'Dangerous decline' ... some ecologists are worried about a long-term fall in kangaroo numbers.

Critical decline ... some ecologists are worried about a long-term fall in kangaroo numbers.

WILL the kangaroo eventually go the way of the koala?

While roos are often described as existing in ''plague proportions'', some ecologists say the national icon is in dangerous decline and should be listed as an endangered species in parts of the state.

The NSW Scientific Committee is examining a submission that challenges the science behind kangaroo census data. The most recent studies for the Office of Environment and Heritage put roo numbers in NSW at a fairly healthy 11 million, based on regular aerial surveys.

The ecologist who wrote the submission, Ray Mjadwesch, spent years comparing kangaroo population data, gathered at a national level for commercial harvesting of the animals, with the situation on the ground.

His findings, which have the support of some animal welfare groups, suggest critical declines in roo numbers are not being picked up by aerial surveys.

''When I started to look at the situation on the ground, I was quite shocked,'' Mr Mjadwesch said. ''There are huge areas where, according to the data, there should have been thousands of kangaroos, but the landscape was just empty.''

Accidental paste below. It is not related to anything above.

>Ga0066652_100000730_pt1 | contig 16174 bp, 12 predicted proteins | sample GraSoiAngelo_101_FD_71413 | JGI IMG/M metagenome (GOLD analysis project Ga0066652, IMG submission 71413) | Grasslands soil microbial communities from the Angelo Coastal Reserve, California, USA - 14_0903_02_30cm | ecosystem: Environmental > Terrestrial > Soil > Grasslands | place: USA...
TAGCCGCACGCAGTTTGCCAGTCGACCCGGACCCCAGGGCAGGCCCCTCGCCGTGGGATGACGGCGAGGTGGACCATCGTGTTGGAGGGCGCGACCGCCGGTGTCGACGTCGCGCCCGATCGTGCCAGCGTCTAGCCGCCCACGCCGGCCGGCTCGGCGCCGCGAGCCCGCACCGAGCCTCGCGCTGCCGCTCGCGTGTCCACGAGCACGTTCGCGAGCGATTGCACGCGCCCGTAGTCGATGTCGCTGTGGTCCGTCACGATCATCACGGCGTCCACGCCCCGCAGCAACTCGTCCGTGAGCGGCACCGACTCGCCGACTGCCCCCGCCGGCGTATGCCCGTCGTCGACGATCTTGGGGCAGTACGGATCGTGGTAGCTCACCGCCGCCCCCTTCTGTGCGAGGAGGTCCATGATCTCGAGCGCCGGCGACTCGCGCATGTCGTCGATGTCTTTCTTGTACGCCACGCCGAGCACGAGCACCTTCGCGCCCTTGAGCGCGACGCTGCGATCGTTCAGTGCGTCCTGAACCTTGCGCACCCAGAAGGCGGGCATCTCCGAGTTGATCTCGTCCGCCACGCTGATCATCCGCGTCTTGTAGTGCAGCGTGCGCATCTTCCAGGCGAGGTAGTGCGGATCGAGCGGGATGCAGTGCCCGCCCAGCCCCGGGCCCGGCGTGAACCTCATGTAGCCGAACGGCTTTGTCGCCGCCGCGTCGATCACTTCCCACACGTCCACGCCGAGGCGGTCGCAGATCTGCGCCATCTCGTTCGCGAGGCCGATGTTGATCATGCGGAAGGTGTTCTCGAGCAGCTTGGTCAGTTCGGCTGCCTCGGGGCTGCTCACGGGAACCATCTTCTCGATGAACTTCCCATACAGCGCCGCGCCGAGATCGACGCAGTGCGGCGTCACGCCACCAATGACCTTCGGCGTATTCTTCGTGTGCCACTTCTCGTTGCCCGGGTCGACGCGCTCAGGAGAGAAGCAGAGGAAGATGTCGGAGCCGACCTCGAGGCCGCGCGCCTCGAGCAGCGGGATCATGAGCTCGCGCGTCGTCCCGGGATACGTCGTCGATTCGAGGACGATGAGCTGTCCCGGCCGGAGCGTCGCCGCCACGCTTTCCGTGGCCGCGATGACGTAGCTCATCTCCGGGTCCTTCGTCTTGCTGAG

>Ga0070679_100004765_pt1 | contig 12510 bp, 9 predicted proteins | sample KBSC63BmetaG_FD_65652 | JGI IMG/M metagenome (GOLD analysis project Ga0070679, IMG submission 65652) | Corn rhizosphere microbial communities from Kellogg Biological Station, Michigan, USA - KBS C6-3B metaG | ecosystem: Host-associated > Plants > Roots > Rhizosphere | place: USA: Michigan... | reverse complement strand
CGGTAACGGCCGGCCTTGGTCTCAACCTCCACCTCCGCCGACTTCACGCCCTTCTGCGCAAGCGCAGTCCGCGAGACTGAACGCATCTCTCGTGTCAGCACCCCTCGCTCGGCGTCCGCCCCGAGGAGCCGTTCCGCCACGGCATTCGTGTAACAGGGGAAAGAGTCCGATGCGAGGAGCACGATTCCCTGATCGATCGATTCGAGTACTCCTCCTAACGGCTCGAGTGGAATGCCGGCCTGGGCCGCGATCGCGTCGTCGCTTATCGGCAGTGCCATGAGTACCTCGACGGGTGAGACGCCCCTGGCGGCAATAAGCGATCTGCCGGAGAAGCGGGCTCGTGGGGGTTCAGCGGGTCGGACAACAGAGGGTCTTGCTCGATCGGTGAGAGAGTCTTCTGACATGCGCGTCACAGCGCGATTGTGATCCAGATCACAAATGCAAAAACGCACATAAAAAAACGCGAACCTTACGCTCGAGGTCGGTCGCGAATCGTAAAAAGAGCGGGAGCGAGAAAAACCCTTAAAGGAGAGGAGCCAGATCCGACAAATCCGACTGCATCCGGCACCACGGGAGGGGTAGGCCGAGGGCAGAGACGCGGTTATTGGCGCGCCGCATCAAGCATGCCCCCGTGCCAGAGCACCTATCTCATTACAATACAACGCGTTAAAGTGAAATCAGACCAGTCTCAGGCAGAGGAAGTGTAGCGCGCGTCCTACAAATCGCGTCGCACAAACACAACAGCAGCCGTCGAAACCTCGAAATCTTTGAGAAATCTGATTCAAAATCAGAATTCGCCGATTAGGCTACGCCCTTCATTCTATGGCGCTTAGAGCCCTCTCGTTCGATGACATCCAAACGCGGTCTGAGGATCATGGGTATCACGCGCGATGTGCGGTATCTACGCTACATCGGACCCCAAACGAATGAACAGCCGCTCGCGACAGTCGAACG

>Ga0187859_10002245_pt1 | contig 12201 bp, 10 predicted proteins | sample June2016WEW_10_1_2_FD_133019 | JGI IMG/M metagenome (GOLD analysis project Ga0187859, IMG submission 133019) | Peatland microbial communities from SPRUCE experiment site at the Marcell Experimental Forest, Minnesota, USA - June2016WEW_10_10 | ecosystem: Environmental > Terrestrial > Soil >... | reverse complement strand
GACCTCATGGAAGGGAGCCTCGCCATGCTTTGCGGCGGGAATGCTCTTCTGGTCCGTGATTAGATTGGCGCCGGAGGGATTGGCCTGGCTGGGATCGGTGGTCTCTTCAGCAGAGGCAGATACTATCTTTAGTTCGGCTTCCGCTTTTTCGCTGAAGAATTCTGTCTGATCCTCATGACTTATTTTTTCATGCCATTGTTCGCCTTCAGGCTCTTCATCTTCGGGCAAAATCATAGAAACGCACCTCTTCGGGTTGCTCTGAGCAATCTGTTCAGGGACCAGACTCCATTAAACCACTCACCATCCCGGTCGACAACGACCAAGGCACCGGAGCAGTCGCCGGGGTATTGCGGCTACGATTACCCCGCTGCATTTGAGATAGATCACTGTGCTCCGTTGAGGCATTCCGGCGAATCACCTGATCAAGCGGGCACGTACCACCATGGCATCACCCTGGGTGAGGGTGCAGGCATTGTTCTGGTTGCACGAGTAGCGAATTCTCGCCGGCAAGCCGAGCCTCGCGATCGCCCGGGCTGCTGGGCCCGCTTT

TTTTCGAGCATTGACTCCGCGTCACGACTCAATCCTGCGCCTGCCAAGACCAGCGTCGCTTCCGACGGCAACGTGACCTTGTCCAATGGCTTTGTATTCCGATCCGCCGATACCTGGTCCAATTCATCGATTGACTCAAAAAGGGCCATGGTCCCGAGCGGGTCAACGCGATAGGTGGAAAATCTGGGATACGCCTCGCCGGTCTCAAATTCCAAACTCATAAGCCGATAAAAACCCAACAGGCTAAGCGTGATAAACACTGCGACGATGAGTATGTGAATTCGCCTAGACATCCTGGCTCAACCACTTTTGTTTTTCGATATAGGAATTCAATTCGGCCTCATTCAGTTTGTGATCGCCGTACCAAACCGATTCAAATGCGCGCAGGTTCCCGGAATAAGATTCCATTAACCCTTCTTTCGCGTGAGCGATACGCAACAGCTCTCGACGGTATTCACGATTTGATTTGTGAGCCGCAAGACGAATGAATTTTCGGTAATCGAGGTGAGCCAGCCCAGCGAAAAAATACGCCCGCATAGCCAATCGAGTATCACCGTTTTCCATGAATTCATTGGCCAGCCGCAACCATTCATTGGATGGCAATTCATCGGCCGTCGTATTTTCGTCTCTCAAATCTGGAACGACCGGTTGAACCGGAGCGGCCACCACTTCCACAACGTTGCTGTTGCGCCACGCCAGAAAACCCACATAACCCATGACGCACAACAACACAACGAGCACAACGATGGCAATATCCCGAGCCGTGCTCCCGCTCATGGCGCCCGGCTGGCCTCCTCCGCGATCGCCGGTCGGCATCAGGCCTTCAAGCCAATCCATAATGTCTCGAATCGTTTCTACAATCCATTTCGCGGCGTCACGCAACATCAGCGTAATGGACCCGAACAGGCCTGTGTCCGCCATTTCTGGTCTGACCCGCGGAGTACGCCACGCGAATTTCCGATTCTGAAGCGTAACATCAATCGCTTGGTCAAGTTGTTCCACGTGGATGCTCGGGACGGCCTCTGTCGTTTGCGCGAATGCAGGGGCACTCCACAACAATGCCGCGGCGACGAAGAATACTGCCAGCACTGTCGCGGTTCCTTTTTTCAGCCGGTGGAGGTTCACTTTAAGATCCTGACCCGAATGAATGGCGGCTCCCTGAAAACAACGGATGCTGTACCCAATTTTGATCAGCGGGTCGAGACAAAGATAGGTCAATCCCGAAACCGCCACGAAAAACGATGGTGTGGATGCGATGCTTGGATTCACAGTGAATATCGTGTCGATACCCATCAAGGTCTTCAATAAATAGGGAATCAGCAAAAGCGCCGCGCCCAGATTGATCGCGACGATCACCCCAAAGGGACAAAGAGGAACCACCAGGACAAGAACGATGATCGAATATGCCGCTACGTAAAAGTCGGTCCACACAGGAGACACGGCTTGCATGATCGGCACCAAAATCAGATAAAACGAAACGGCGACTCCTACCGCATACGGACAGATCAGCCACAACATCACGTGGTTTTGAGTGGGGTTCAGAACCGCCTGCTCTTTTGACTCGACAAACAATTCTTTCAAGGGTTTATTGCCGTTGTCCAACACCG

Mr Mjadwesch said roo numbers are continuing a long-term decline of 90 to 98 per cent in many districts since European settlement, under pressure from development, land clearing and commercial shooting. The submission says steep declines had continued in the last few years - at rates sufficient to trigger an endangered species listing for some other animals, like koalas.

A spokeswoman for the NSW Scientific Committee confirmed the submission is being assessed, but would not comment further.

The head of the state's kangaroo management program, Nicole Payne, said the methods used to measure roo numbers were robust.

''I think the difference here is to do with the scale of the surveys,'' Ms Payne said. ''If you are on foot in a relatively small area, you might see no kangaroos. When we're flying aerial surveys, people are counting the kangaroos that they see, and there's also the 'correction factor' for the ones you don't see. It has been proven to be a reliable method.''

While roo numbers fluctuate due to drought, the long-term trend pointed to healthy populations, she said.